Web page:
Before you can really advise your sister as to whether or not nursing school is a good idea you'll need a bit more information, and she'll have to become an educated consumer. First, by "nursing school", do you mean she wants to be an LPN or an RN? If she wants to be an RN, is she looking at an Associate's degree or a Bachelor's degree? Each has its advantages and disadvantages, and those can vary with each local market. Is she looking to stay in the area, or is she free to move to another city or state for a job? Choice of school is also important. Can she get into a public, non-profit school (community college, state university, etc.), or is she looking at one of the more expensive "for profit", private schools? In some areas you can become an LPN for under $5,000 at a community college, and at the other end of the spectrum you could spend as much as $200,000 for a BSN from an elite private university to become an RN. In every case, be sure that the school is accredited and approved by your state's Board of Nursing. Also check their NCLEX pass rates. The closer they are to 100%, the better. Anything under 85% -- RUN! Have they been in business for many years, graduating 100 nurses a year, or did they just graduate their second or third class of 5 students? Do they have a state-of-the-art sim lab?...and where are their clinicals done? Also look at their consumer disclosures of how many of their new grads are finding jobs. They may tell you that everything is just rainbows and unicorns for new grads, but when all is said and done they are in the business of filling seats and keeping professors employed.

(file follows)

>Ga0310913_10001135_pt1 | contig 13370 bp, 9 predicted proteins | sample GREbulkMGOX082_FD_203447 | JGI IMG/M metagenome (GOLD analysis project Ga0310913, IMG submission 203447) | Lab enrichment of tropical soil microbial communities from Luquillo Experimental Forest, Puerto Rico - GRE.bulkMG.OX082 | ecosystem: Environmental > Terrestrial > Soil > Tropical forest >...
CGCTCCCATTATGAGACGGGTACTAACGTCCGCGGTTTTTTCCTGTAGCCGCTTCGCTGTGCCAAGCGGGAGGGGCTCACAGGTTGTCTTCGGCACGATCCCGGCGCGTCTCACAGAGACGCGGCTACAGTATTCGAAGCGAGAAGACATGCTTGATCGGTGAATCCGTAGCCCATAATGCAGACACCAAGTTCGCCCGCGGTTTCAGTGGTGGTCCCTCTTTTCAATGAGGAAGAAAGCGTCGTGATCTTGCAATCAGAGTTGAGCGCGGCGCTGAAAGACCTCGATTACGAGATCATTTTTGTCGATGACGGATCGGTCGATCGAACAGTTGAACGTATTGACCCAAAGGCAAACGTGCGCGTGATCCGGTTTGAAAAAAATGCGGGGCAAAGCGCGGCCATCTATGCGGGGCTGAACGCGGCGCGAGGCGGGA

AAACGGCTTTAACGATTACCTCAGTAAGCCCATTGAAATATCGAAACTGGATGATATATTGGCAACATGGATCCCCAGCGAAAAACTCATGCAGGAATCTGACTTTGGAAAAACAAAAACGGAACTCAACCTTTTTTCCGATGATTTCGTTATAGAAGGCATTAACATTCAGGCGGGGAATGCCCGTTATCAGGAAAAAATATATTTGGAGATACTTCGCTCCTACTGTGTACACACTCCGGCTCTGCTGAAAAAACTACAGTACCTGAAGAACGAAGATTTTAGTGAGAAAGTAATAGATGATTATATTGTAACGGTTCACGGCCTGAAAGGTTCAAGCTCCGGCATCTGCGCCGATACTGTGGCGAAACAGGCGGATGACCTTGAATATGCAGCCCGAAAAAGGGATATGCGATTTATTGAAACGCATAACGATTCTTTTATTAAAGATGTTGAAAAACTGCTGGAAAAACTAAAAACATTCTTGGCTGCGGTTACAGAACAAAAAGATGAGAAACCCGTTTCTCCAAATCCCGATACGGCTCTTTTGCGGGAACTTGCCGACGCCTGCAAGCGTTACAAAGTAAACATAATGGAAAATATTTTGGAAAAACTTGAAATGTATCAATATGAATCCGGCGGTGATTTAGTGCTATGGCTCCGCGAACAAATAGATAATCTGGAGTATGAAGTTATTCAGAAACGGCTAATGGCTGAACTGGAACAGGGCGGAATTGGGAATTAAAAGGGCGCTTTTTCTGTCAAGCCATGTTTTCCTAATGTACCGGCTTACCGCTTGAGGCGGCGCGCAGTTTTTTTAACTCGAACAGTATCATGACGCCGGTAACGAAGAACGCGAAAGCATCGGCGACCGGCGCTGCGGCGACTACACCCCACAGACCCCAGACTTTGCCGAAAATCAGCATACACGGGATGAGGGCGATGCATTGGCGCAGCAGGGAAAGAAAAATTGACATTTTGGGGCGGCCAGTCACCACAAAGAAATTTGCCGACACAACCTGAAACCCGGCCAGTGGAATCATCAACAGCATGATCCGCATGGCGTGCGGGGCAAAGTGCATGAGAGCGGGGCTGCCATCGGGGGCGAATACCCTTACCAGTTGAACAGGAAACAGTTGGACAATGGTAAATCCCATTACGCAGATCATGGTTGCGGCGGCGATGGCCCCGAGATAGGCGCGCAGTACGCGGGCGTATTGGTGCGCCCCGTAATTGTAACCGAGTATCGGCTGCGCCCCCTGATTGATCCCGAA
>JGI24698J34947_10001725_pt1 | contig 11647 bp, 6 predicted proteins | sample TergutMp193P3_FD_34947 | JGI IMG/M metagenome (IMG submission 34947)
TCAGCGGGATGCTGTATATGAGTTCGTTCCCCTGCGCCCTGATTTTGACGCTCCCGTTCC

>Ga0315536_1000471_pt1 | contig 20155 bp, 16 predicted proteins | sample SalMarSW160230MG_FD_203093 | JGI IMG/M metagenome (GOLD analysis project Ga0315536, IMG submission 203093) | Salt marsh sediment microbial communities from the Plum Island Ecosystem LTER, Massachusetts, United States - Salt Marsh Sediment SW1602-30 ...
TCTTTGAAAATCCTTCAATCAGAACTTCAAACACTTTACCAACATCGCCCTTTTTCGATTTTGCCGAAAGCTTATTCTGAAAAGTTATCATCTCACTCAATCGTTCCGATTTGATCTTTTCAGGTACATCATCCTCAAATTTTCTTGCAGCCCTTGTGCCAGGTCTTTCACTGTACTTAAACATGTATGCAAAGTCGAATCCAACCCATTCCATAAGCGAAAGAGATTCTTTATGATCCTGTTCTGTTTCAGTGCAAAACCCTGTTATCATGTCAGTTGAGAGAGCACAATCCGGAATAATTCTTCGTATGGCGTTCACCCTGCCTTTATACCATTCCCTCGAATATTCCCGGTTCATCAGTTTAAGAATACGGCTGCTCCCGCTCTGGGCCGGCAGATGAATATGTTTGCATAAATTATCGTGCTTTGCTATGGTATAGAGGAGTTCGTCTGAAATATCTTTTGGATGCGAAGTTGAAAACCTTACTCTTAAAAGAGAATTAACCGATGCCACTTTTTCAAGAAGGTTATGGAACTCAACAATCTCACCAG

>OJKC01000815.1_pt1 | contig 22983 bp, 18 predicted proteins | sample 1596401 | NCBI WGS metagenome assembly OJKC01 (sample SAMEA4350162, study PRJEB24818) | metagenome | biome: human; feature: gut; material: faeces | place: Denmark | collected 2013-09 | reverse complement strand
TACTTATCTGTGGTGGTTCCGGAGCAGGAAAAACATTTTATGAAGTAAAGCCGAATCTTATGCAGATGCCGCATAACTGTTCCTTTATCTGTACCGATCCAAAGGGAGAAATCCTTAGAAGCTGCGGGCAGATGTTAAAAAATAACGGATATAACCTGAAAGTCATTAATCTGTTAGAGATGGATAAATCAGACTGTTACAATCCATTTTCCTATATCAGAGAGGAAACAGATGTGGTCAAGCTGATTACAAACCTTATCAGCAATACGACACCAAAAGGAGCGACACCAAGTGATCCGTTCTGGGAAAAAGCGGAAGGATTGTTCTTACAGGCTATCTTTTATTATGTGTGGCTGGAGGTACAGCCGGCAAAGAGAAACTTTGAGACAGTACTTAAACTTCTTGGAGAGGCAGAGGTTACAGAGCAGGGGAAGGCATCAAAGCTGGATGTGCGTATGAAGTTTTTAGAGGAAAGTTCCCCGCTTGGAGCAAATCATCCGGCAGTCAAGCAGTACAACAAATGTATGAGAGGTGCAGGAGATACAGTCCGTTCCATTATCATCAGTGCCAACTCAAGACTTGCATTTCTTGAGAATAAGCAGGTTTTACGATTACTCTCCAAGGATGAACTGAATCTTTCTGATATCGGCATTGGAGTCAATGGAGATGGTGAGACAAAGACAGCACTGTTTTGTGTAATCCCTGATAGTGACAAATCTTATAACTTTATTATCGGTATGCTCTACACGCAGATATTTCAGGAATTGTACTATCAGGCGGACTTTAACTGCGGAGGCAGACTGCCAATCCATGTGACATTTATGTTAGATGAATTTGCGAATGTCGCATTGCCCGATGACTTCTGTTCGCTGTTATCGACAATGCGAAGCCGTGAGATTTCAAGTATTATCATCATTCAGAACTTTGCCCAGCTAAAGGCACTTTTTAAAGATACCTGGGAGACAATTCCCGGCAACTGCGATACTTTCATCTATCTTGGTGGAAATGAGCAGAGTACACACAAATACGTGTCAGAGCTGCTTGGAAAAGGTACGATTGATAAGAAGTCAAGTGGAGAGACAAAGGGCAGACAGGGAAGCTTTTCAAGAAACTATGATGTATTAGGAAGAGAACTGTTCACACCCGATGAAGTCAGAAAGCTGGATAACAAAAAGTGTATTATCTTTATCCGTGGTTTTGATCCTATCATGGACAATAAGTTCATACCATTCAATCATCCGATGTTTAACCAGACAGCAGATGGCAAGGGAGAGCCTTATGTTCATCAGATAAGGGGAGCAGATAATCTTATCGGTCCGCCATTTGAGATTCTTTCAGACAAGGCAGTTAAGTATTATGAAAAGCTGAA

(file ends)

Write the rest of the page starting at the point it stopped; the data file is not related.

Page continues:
Hard numbers are difficult to find, but if you accept some general estimates of the market there are about 170,000 new nurses coming out of school in the U.S. each year, but only about 120,000 job openings. While this doesn't bode well for new nurses being able to find jobs easily, new nurses DO find jobs at all levels. It just takes a whole lot more work and more time than it used to. The old days of nurse recruiters hanging around the schools with free pizza are over.